Kath was the guitar player for the 70s horn band, Chicago, an outfit that was finally inducted into the Rock n' Roll Hall of Fame in 2016.
Michelle Kath Sinclair was only two years old when her father died accidentally playing with a gun he didn't know was loaded at age thirty-two. Sinclair never knew Kath because she was so young when he died so, in order to fill a big void in her life, she produced this informative and moving documentary.
Before we get deeper into the film some of you fine readers may need to know more about Kath because, except for musicians and many diehard fans, he is not among the more well-remembered classic rockers. Although he unjustly never makes the lists of rock's great guitarists that many music magazines and websites love to compile he was held in high esteem by such axemasters as Jimi Hendrix, Joe Walsh, Eric Clapton, and all six of his original bandmates. They agree that Kath was indispensable to their success and that he was the heart and soul of the jazz-rock septet. They even considered breaking up after his passing because everyone knew the group would never be the same and, unfortunately, they were right.
Sinclair covered a lot of ground. In addition to Chicago's surviving members she interviewed Toto's Steve Lukather, Mike Campbell of Tom Petty & The Heartbreakers, Jeff Lynne (ELO) and Dean DeLeo (Stone Temple Pilots). She also spoke with family members, including Terry's brother Roy, and her Mom, Camelia, Kath's widow.
Sinclair also interviewed James William Guercio, Chicago's first producer. He was the owner of the Caribou Ranch where Chicago recorded five studio albums from 1973 to 1977. For many of us it was the first time we saw the ranch and studio where the band recorded so many of their big hits.
One of the main themes running through the documentary is Sinclair's search for Kath's favorite onstage shredding device, his Fender Telecaster with pignose stickers pasted all over its body. You'll have to watch the movie to see if she finds it.
The film proves itself to be part Ken Burns because of all the informative movie clips, still photos, and talking heads collected together and, mostly because of the melodramatic search for the missing Telecaster, it's also part reality show. Sinclair did a terrific job of informing viewers of who Kath was, how much his music meant to him, his unfulfilled plans for the future, and most importantly, how highly his friends and family thought of him above and beyond his musical talents.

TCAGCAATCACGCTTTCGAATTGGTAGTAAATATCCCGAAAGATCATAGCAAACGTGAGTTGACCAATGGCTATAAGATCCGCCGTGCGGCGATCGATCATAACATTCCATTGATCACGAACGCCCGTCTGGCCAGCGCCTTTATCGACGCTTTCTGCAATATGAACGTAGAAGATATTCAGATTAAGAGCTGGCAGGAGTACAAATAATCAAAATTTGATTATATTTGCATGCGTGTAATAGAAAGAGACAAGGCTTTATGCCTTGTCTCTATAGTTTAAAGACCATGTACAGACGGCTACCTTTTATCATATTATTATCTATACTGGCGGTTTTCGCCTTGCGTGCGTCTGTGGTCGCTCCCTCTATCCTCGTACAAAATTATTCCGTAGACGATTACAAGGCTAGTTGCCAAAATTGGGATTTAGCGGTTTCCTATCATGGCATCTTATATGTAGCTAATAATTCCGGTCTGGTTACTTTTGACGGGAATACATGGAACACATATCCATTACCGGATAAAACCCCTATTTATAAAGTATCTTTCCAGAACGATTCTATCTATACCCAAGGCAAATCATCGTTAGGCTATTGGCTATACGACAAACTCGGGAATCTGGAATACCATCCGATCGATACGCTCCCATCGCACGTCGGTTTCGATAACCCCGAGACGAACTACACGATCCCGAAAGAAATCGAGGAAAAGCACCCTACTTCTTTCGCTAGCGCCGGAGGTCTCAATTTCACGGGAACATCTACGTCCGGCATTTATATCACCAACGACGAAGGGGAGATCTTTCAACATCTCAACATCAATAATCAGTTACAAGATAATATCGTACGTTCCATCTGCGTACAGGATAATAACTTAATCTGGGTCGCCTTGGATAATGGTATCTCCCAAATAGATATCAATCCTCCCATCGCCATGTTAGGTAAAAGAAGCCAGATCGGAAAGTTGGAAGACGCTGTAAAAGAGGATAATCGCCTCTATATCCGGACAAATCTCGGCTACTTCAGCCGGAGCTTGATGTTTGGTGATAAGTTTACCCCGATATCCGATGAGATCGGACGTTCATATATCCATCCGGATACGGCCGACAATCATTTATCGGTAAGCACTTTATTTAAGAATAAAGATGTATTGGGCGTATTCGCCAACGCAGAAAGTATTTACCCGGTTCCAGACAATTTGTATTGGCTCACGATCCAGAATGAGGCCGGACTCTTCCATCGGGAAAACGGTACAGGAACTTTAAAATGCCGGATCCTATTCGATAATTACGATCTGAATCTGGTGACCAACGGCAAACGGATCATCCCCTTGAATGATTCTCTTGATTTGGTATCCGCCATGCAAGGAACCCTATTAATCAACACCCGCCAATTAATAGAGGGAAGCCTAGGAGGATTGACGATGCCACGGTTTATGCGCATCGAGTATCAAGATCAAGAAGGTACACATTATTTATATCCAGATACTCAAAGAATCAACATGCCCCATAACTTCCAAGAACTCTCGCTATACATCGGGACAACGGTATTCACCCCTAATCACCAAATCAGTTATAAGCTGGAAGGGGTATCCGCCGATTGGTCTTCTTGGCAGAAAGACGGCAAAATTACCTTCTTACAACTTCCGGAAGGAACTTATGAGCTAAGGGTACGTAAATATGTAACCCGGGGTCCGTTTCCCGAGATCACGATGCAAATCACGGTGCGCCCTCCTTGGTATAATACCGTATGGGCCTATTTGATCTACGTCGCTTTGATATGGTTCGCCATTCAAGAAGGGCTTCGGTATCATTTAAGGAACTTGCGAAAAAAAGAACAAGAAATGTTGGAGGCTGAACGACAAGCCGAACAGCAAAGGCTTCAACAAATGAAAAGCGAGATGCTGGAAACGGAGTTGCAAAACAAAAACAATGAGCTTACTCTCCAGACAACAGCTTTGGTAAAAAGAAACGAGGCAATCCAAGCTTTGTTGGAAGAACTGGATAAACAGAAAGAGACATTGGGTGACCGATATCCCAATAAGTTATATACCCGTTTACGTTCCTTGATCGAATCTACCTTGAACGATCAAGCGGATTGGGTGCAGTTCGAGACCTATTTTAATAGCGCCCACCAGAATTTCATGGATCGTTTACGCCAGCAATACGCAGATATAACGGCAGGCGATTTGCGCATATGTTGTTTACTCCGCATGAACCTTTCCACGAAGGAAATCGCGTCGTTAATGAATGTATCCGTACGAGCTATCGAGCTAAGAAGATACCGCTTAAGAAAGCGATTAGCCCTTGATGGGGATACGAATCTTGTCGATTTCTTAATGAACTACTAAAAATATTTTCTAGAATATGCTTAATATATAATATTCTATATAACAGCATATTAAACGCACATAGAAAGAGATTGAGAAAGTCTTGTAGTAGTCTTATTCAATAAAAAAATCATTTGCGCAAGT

It's sad that Kath is gone but Sinclair puts so much love and detail into her movie that when it's over we leave it happily remembering the man who treated us to some of the finest rock music ever made. We're also glad to witness his daughter seemingly come to terms with her father's legacy.
Sinclair has succeeded in the entertainment field in multiple ways. Working under the name of DJ Lady Sinclair she is a DJ known for her party mixes. The Terry Kath Experience is her first feature length documentary and she receives credit as both a director and producer. She also has her own podcast.
The first video below features the man himself singing lead on his first composition to make it onto a Chicago LP. Side 1, track 1, of Chicago Transit Authority, the group's very first album from 1969, is "Introduction." It's one of Kath's best.
The second video is a live take on Kath's greatest studio solo, "25 or 6 to 4," recorded on stage in Japan in 1972.
The Terry Kath Experience
Chicago the Band
Caribou Ranch Recording Studio
Chicago: An Album By Album Analysis Of The Terry Kath Era (1969 - 1977)
Terry Kath's Solo on "25 or 6 to 4"
DJ Lady Sinclair